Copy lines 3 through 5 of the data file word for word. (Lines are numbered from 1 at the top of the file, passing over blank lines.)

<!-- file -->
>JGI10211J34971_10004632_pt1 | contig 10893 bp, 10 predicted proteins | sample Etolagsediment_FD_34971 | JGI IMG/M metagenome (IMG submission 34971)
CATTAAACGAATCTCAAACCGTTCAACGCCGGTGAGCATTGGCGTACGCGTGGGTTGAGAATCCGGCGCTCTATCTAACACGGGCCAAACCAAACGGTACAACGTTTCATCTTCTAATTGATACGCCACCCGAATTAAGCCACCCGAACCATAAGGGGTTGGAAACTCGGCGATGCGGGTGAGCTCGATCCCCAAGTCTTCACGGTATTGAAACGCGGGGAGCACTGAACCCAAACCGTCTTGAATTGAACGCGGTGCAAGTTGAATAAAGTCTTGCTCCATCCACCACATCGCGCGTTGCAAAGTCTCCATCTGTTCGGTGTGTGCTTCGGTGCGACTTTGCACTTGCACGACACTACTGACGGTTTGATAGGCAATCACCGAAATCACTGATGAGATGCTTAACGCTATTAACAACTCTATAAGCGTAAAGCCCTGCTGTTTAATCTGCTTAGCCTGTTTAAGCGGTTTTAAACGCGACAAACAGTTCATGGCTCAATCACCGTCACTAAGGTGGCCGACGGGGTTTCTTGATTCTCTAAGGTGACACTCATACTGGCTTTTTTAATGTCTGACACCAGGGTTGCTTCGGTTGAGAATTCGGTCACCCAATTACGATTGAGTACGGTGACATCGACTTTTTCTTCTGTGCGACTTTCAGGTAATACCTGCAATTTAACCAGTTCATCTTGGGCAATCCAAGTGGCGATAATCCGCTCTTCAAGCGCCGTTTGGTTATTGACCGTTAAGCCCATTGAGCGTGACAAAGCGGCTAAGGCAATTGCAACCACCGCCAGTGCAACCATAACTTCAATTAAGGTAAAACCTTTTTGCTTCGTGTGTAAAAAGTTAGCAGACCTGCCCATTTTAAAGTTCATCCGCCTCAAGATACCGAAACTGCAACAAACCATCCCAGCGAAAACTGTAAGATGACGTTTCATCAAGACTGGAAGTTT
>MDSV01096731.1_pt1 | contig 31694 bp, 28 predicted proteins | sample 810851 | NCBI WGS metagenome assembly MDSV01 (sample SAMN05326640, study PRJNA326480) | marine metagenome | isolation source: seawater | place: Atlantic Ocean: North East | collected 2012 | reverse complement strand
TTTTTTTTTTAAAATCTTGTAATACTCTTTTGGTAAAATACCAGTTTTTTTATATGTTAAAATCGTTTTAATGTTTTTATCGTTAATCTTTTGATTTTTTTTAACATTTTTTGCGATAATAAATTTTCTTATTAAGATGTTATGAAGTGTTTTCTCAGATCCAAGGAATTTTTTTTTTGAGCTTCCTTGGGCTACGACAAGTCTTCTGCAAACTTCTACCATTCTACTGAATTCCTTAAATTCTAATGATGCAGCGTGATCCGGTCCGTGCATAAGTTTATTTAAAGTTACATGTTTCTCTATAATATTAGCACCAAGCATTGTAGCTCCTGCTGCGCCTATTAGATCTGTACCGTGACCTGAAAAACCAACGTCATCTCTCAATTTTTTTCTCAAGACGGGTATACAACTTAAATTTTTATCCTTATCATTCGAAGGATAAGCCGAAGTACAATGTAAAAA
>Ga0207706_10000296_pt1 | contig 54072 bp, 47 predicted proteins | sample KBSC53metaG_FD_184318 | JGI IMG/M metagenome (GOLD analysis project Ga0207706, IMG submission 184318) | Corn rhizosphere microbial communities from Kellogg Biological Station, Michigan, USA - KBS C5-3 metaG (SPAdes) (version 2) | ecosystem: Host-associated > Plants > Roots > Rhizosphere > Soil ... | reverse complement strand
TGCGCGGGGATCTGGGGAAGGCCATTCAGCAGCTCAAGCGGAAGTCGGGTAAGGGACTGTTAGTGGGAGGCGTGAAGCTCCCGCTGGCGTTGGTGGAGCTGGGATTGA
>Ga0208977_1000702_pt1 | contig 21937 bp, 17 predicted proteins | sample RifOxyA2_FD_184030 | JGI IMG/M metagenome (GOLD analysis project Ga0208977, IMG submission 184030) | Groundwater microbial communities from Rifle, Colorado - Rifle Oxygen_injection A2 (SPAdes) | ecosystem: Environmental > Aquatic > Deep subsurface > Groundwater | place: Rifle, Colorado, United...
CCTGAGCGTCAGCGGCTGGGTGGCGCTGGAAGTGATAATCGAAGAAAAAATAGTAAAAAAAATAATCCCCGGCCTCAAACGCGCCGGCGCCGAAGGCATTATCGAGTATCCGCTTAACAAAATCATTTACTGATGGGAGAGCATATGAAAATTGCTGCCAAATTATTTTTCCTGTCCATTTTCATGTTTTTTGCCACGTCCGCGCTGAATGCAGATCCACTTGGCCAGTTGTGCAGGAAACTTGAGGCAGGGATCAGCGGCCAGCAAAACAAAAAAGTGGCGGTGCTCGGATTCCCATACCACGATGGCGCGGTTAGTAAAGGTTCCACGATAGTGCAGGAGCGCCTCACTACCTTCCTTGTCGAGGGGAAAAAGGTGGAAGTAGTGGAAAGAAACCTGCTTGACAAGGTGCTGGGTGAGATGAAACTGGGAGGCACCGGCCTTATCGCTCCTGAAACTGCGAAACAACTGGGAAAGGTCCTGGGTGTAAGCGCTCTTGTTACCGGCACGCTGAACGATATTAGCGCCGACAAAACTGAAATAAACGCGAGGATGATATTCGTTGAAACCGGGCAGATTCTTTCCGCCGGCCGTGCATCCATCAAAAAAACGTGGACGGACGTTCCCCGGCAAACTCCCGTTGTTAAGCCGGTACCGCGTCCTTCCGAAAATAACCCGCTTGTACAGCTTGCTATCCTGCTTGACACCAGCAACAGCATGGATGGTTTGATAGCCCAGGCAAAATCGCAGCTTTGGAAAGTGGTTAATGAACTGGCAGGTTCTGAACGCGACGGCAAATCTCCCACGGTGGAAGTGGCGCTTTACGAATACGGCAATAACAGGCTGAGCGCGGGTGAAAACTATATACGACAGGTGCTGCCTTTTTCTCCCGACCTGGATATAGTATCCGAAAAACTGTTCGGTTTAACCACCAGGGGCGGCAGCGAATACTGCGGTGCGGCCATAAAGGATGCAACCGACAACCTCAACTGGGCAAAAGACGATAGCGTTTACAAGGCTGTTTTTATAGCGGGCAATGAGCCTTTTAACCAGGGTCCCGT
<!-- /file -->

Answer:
>MDSV01096731.1_pt1 | contig 31694 bp, 28 predicted proteins | sample 810851 | NCBI WGS metagenome assembly MDSV01 (sample SAMN05326640, study PRJNA326480) | marine metagenome | isolation source: seawater | place: Atlantic Ocean: North East | collected 2012 | reverse complement strand
TTTTTTTTTTAAAATCTTGTAATACTCTTTTGGTAAAATACCAGTTTTTTTATATGTTAAAATCGTTTTAATGTTTTTATCGTTAATCTTTTGATTTTTTTTAACATTTTTTGCGATAATAAATTTTCTTATTAAGATGTTATGAAGTGTTTTCTCAGATCCAAGGAATTTTTTTTTTGAGCTTCCTTGGGCTACGACAAGTCTTCTGCAAACTTCTACCATTCTACTGAATTCCTTAAATTCTAATGATGCAGCGTGATCCGGTCCGTGCATAAGTTTATTTAAAGTTACATGTTTCTCTATAATATTAGCACCAAGCATTGTAGCTCCTGCTGCGCCTATTAGATCTGTACCGTGACCTGAAAAACCAACGTCATCTCTCAATTTTTTTCTCAAGACGGGTATACAACTTAAATTTTTATCCTTATCATTCGAAGGATAAGCCGAAGTACAATGTAAAAA
>Ga0207706_10000296_pt1 | contig 54072 bp, 47 predicted proteins | sample KBSC53metaG_FD_184318 | JGI IMG/M metagenome (GOLD analysis project Ga0207706, IMG submission 184318) | Corn rhizosphere microbial communities from Kellogg Biological Station, Michigan, USA - KBS C5-3 metaG (SPAdes) (version 2) | ecosystem: Host-associated > Plants > Roots > Rhizosphere > Soil ... | reverse complement strand